Sunday, August 3, 2014

Three marital therapy sessions


Marital counseling is a valid but part-wizardly activity.  A client in individual therapy finds it difficult or impossible to change deeply, structurally, yet two can transform to become loving or learn to compromise (for example, Hendrix’s “conscious partnership”*) for the rest of their lives.  Is two simpler than one?  Is there something about wanting to be two that simplifies the one?  Or does marital therapy succeed by leading you down a garden path of wishful feeling that you want to go down anyway?

Depth psychology sees the individual as a walking wounded child, and depth marital process works with this, teaching each partner to be the other’s inner healer.  But radical depth knows the child will prevail, in some way, from cradle to grave.  I am reminded of two middle-aged men.  One, though a well-established professional, knows in his bones that he is destined to end up impoverished and a stumbling, bleeding failure out of a junked van by the river.  The other is instinctively aware that “success” in any of its imaginable meanings is not merely unreachable but meaningless in his life: He was born to never reach the starting gate.  These are psycho-templates, and people’s perinatal and early lives plant them as the universe planted its laws.  A husband can grow branches and leaves above depressive childhood roots that say, “I don’t like to do things,” and marriage neither sees nor changes them.

A young couple is in therapy because of the wife’s sexting infidelities.  Both had horrid childhoods of drugs and rape.  It’s almost humorously absurd, to me, that they are sitting in these chairs rather than splaying their flesh through a sieve in a cosmic berserker, smearing feces on restraint room walls.  Their version of this, though, is true: He is a drudge with three jobs, does nothing but work and suffers silently; she is a sexual body, starved.  I already know that whatever will be done in therapy, it will have little to do with love.  In only the third session she confessed to not knowing what the word meant.  And a man cheated on by “every woman I’ve been with” doesn’t know it, either.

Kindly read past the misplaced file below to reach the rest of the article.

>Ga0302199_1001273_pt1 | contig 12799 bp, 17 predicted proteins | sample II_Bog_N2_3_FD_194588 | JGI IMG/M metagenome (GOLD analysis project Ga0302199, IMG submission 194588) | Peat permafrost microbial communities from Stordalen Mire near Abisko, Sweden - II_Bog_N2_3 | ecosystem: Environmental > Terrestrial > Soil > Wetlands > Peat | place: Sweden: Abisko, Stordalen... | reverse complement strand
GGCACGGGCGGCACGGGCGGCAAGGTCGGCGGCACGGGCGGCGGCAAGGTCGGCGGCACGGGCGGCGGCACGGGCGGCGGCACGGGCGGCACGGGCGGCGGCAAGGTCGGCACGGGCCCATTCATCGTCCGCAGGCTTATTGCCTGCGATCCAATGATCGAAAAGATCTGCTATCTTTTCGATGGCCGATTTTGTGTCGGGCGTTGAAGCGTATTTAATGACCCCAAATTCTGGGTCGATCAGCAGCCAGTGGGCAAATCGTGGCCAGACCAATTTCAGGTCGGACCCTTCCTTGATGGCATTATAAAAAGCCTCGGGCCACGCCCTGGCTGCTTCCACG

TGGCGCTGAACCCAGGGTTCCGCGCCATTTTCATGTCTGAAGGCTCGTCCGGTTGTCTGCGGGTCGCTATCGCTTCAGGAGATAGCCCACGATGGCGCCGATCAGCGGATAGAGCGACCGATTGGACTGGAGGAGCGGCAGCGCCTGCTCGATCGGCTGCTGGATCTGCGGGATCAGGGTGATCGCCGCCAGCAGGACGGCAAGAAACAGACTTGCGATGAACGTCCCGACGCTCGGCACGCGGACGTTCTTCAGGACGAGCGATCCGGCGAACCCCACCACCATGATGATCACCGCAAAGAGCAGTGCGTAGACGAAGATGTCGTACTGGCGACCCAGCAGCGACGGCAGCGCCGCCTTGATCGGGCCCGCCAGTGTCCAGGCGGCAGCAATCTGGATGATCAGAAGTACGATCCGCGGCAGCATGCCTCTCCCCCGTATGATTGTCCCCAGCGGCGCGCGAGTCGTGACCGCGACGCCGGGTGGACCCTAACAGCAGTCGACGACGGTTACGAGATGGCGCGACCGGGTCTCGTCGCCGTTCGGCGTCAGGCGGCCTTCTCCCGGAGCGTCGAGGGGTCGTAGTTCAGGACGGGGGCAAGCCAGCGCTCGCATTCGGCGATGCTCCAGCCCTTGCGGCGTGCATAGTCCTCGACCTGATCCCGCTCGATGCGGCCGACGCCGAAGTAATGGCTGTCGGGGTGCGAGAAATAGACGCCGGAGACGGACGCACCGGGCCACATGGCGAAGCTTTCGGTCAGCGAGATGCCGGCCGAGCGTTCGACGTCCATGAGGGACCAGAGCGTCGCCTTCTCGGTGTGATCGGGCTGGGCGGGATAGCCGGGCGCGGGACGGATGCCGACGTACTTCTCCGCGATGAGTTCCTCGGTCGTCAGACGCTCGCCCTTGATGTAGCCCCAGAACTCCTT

But still there is a garden path, at the end of a river and fire.  The young husband may be like me, growing a backbone only in the harshest climate, enabling him to leave.  His wife is like a child described in Bromfield’s Playing for Real.**  The girl had been “molested . . . in every conceivable way almost daily since at least her second year.”  Adopted by a caring couple and brought to therapy at age six, she showed her body and sat on the male therapist’s lap, innocently prostituting herself.  My client, with different nerves, felt right about wanting to prove her attractiveness to strange men.  With different eyes, she could not see that wearing half the clothing of other married women was questionable.

Marital therapy is warm and powerful when we promote Hendrix’s “reromanticizing” and “relationship vision” and instruct against Gottman’s “stonewalling” and “defensiveness,” talk spirituality and teach the Couple’s Dialogue.  It’s more difficult when we want to dismantle two lives of defenses and ask the soft child – crossing the river and fire of grief – to complete the full developmental arc to adulthood and selfless compassion for the other’s needs and pain.

That’s for the fourth session.


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* Harville Hendrix, PhD, Getting the Love You Want, Henry Holt and Company, New York, 2008, (1988), p. xxviii.  “1. Accept the reality that your partner is not you.  2. Be an advocate for your partner’s separate reality and potential.  3. Make your relationship a sacred space by removing all negativity.  4. Always honor your partner’s boundaries.  5. Practice the Imago Dialogue until it becomes second nature and you can interact spontaneously once again.”

** Richard Bromfield, PhD, Playing for Real, Exploring Child Therapy and the Inner Worlds of Children, Basil Books, 1992, 2010.  Excerpt from Chapter 14, “Going Forth.”


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Comments are welcome, but I'd suggest you first read "Feeling-centered therapy" and "Ocean and boat" for a basic introduction to my kind of theory and therapy.